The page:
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14 questions for invasion in ecological networks

Pantel J.H., Bohan D.A., Calcagno V., David P., Duyck P.F., Kamenova S., Loeuille N., Mollot G., Romanuk T.N., Thébault E., Tixier P., Massol F.. 2017. In : Bohan David A. (ed.), Dumbrell Alex J. (ed.), Massol François (ed.). Networks of Invasion: A Synthesis of Concepts. Londres : Academic Press, p. 293-340. (Advances in Ecological Research, 56).

Why do some species successfully invade new environments? Which of these invasive species will alter or even reshape their new environment? The answers to these questions are simultaneously critical and complex. They are critical because invasive species can spectacularly alter their new environment, leading to native species extinctions or loss of important ecosystem functions that fundamentally reduce environmental and societal services. They are complex because invasion success in a novel environment is influenced by various attributes embedded in natural landscapes¿biogeographical landscape properties, abiotic environmental characteristics, and the relationship between the invasive species and the resident species present in the new environment. We explore whether a condensed record of the relationships among species, in the form of a network, contains the information needed to understand and predict invasive species success and subsequent impacts. Applying network theory to study invasive species is a relatively novel approach. For this reason, much research will be needed to incorporate existing ecological properties into a network framework and to identify which network features hold the information needed to understand and predict whether or not an invasive species is likely to establish or come to dominate a novel environment. This paper asks and begins to answer the 14 most important questions that biologists must address to integrate network analysis into the study of invasive species. Answering these questions can help ecologists produce a practical monitoring scheme to identify invasive species before they substantially alter native environments or to provide solutions to mitigate their harmful impacts. (Résumé d'auteur)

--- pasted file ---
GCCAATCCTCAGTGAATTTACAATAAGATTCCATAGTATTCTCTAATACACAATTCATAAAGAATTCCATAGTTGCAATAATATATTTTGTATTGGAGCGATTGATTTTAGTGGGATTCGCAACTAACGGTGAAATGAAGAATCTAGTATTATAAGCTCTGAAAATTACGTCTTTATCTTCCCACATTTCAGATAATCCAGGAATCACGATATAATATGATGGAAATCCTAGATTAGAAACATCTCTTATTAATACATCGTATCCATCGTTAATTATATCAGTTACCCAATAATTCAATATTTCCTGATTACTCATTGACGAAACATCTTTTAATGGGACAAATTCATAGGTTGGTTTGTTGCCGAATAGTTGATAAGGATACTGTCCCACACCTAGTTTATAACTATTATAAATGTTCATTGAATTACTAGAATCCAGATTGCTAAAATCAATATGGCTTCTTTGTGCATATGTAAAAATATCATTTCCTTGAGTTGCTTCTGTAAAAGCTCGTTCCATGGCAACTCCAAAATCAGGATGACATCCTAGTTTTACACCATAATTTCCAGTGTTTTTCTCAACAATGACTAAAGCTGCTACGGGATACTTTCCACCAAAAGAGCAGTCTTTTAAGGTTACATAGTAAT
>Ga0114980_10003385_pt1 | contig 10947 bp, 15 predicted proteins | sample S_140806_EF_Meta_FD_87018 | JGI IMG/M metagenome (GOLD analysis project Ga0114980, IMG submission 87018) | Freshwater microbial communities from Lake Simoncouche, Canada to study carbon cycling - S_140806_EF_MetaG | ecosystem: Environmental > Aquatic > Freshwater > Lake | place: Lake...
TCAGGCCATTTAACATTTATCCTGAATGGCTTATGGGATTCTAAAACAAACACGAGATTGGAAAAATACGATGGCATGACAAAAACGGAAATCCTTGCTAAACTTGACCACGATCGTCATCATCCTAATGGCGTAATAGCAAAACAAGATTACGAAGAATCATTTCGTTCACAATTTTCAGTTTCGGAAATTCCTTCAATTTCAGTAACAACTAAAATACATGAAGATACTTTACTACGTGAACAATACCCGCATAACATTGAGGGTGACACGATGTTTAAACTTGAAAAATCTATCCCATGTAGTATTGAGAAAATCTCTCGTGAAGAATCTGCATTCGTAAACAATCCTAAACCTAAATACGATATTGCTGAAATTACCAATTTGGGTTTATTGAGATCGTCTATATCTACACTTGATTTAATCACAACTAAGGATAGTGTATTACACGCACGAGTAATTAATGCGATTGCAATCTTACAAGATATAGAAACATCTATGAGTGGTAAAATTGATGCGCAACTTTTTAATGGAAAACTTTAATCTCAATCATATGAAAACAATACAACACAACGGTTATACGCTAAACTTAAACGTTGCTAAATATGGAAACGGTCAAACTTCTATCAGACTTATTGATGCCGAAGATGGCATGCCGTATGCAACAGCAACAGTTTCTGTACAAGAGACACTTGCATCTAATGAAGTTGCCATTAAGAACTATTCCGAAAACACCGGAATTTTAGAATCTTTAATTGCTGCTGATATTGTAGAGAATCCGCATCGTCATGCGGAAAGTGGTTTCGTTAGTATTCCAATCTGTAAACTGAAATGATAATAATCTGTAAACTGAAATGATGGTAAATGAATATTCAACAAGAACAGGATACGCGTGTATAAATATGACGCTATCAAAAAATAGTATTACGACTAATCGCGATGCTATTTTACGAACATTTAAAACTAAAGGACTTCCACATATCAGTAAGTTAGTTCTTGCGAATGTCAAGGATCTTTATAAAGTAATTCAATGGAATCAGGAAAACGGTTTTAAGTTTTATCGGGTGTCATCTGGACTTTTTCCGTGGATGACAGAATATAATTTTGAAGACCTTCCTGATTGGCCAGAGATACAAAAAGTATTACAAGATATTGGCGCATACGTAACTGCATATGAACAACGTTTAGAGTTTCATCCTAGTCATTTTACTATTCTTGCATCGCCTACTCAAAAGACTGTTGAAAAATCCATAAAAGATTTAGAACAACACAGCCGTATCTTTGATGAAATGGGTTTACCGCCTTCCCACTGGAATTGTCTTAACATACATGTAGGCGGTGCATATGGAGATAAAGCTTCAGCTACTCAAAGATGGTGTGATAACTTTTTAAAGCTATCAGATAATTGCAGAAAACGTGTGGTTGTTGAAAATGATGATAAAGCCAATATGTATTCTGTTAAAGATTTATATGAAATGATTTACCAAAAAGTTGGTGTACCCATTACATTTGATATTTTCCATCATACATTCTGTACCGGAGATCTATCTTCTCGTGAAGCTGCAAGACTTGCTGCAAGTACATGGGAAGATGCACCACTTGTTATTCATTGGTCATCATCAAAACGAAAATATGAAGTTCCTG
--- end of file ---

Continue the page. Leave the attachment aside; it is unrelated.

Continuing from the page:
Mots-clés : Écologie; Écologie animale; compétition biologique; services écosystémiques; compétition végétale; plante nuisible; espèce introduite; adaptation; Écosystème; impact sur l'environnement; paysage

Thématique : Ecologie animale; Ecologie végétale; Conservation de la nature et ressources foncières

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